3. Deb 27 April 2012 at 6:27 pm #

    I really appreciate this information as I feel this is what my daughter (15) may be suffering from. The symptoms parallel hers completely. I will try the Mg Citrate. Many thanks.

  4. Robert Peacock 27 April 2012 at 7:56 pm #

    Many thanks for this. I certainly experience symptoms of ‘irritable bladder’, and have done for years, but I don’t feel I have a prostate problem, which has been confirmed by palpation and a negative PSA test (for what it is worth). You refer to magnesium supplementation but do not mention natural foods which will contain the required amounts of magnesium. Can you advise, or should I go seek on the internet ? Regards, Bob

  5. Diana 27 April 2012 at 8:16 pm #

    Magnesium for an irritable bladder sounds really interesting and I’ll give it go. The other factor that’s often overlooked is the effect of irritating drinks on the bladder, such as caffeine, wine and fruit juice.

  6. Mary 27 April 2012 at 10:20 pm #

    Keep up Dr Briffa
    We’ve had a prostate gland for ages now!
    Doesn’t detract from your great advice of course

  7. Judith 28 April 2012 at 12:02 am #

    Dr Briffa, could you post a “magnesium for dummies” – I’m confused about all the different chelates of magnesium, at the moment, I have magnesium, magnesium citrate and magnesium malate – is it all about absorption rates? I’m particularly interested in the muscle relaxant properties (ie have what I think is a globus in my oesophegus), sleep, relaxation. Which is the best? Many thanks.

  8. agnes 28 April 2012 at 10:17 am #

    Very interesting.May you please tell me if i can buy magnesium off the counter ?

  9. dave chandler 28 April 2012 at 12:39 pm #

    I use Magnesium Chloride as recommended by Barry Groves but use it as a spray rather than taken internally.You don’t mention that one Dr Briffa,any reason?
    I heard it was better taken at night to help with sleep.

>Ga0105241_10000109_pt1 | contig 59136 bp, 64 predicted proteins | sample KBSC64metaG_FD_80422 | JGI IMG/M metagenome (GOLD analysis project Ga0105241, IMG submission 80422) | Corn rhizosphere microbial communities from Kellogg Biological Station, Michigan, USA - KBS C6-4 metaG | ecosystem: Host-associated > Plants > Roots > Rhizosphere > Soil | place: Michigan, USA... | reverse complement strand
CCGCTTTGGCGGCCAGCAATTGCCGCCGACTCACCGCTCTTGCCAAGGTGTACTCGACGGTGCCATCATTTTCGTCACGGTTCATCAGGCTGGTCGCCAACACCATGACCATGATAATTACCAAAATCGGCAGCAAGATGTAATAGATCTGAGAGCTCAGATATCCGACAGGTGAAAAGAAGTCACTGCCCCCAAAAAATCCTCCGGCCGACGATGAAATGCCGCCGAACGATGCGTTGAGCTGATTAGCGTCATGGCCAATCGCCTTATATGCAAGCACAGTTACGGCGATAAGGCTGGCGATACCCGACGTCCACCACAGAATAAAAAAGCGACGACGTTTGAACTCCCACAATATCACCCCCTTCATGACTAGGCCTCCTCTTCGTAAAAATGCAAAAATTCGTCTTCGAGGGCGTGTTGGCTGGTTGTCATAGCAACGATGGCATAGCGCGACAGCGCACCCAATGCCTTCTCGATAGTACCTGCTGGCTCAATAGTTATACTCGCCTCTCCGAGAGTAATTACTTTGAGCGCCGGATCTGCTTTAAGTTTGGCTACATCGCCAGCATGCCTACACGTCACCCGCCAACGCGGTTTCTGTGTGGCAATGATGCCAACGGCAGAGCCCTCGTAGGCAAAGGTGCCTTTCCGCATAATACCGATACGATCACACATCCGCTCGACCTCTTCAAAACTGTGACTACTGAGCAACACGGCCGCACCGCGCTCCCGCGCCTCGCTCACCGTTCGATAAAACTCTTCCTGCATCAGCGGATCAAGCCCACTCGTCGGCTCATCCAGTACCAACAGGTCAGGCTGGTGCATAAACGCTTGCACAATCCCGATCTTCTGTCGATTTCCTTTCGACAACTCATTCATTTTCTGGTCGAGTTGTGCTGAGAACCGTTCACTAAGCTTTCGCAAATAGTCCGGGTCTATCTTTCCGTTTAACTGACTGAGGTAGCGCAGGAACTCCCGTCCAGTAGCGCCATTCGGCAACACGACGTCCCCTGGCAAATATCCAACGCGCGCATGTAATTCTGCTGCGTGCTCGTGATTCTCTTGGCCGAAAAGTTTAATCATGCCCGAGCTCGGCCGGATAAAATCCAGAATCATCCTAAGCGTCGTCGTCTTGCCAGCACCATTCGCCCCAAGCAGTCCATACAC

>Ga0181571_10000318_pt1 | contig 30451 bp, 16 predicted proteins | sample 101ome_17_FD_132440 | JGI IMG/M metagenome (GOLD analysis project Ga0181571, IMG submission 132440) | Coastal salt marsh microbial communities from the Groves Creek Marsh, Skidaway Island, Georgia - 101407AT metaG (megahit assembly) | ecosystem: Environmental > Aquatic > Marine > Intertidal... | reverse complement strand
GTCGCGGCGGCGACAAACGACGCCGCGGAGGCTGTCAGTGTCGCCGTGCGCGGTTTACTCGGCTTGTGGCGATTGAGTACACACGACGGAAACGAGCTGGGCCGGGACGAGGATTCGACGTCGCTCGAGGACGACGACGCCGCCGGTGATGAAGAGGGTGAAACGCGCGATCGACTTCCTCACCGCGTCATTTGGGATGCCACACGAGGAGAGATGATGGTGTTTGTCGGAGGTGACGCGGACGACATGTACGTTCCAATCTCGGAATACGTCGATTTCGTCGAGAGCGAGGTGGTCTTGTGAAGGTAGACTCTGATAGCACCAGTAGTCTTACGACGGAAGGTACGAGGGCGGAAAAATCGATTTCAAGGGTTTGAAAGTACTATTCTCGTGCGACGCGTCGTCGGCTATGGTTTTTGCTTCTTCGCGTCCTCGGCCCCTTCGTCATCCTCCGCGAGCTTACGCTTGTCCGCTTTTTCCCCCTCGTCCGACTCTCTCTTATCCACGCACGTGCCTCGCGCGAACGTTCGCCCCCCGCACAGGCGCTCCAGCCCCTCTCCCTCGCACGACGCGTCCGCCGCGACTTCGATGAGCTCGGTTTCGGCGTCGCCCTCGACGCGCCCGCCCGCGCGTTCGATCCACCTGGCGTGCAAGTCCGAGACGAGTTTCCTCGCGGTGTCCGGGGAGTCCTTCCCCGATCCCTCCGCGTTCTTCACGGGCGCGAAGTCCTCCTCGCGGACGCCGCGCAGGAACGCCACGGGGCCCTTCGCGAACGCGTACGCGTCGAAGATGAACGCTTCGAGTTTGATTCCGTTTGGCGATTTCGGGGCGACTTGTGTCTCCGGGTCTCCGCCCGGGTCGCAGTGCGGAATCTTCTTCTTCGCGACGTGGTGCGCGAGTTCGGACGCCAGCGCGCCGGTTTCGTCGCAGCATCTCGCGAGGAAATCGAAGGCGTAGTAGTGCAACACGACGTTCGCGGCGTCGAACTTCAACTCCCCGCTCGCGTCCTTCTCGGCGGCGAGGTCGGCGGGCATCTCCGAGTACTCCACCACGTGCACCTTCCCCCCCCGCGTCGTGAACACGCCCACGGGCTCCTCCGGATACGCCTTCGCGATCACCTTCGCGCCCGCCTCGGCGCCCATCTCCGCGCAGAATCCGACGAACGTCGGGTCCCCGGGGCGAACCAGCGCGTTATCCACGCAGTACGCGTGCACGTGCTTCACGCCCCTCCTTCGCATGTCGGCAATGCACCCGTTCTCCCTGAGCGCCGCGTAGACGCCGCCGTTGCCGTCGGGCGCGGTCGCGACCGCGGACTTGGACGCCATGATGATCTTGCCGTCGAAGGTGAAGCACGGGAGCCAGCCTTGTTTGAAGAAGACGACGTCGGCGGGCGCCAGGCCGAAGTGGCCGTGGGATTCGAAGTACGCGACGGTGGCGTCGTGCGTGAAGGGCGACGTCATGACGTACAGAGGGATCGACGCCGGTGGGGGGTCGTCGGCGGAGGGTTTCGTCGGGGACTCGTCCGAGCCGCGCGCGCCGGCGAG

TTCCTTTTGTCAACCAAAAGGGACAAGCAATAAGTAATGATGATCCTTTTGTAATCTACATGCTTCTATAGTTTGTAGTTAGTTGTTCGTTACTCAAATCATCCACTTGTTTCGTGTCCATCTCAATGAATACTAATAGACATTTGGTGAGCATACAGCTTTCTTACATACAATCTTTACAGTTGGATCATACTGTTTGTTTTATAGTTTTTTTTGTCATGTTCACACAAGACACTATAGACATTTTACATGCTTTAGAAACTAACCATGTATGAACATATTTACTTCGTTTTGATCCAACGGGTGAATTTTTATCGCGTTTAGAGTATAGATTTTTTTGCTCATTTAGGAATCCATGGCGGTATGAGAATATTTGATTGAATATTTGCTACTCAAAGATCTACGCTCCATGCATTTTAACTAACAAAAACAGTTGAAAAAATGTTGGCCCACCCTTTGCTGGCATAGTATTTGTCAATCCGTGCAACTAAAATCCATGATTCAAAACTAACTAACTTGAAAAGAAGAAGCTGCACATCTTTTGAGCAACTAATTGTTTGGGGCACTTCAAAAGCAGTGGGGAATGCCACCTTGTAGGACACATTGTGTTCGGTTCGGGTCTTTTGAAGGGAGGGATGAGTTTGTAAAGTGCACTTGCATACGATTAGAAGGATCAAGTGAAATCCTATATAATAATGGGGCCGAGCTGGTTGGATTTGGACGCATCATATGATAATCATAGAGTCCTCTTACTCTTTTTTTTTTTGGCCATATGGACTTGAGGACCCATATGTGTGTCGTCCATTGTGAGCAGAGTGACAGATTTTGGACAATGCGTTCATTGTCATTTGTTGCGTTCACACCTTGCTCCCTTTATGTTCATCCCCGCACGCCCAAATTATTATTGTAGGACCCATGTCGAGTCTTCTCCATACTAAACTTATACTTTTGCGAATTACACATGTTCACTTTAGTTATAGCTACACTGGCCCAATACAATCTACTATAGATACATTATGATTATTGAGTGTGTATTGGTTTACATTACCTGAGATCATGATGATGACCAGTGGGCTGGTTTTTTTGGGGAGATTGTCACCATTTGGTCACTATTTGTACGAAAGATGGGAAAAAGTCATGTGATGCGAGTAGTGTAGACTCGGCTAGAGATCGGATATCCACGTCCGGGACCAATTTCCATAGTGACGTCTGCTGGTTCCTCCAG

10. Monika 28 April 2012 at 6:11 pm #

    Although there may be a need for supplementation in some people, for example due to long term deficiencies, many people on an “average western diet” would benefit by adding more magnesium rich foods to their diet; surveys show up to half of the population may be deficient in this nutrient. Before moving straight to supplements, addition of kelp and other seaweeds, nuts, wholegrain and tofu, sesame/ pumpkin/sunflower seeds, almonds and brazil nuts, molasses, wheat/rice/oat bran, dark chocolate (cocoa) and spinach may help some of those with irritable bladders (and other Mg deficiency problems). Many of those foods are also rich in Calcium (and Zinc) – ensuring all the micronutrient bases are covered and can work in synergy together. Also many women who complain of irritable bladder are post menopausal and on calcium supplements that upset the balance of magnesium. In that case calcium should normally be taken together with magnesium – as well as including the intake of foods rich in both. Bathing in epsom salts (magnesium sulphate) the good old fashioned way also improves magnesium (and sulphate) status.

  11. Susan 1 May 2012 at 1:08 am #

    I’ve taken Mg for years, based on the recommendations of the Drs. Eades in their book Protein Power Life Plan. But I’ve had a problem with bladder irritability for quite a while. That is until recently. I’m currently in the middle of a Whole30 ( ) 30-day diet challenge. No grains, dairy, white potatoes, legumes, sugar (real or artificial), or alcohol. Avoid additives such as MSG, sulfites, nitrites, etc. And one of the interesting changes I’ve noticed is much less bladder irritability. I have been pretty consistently low carb for many years, so the biggest change has been the lack of dairy (no cheese on my scrambled eggs, no cream in my coffee, no butter on my vegies). And yet the difference has been striking.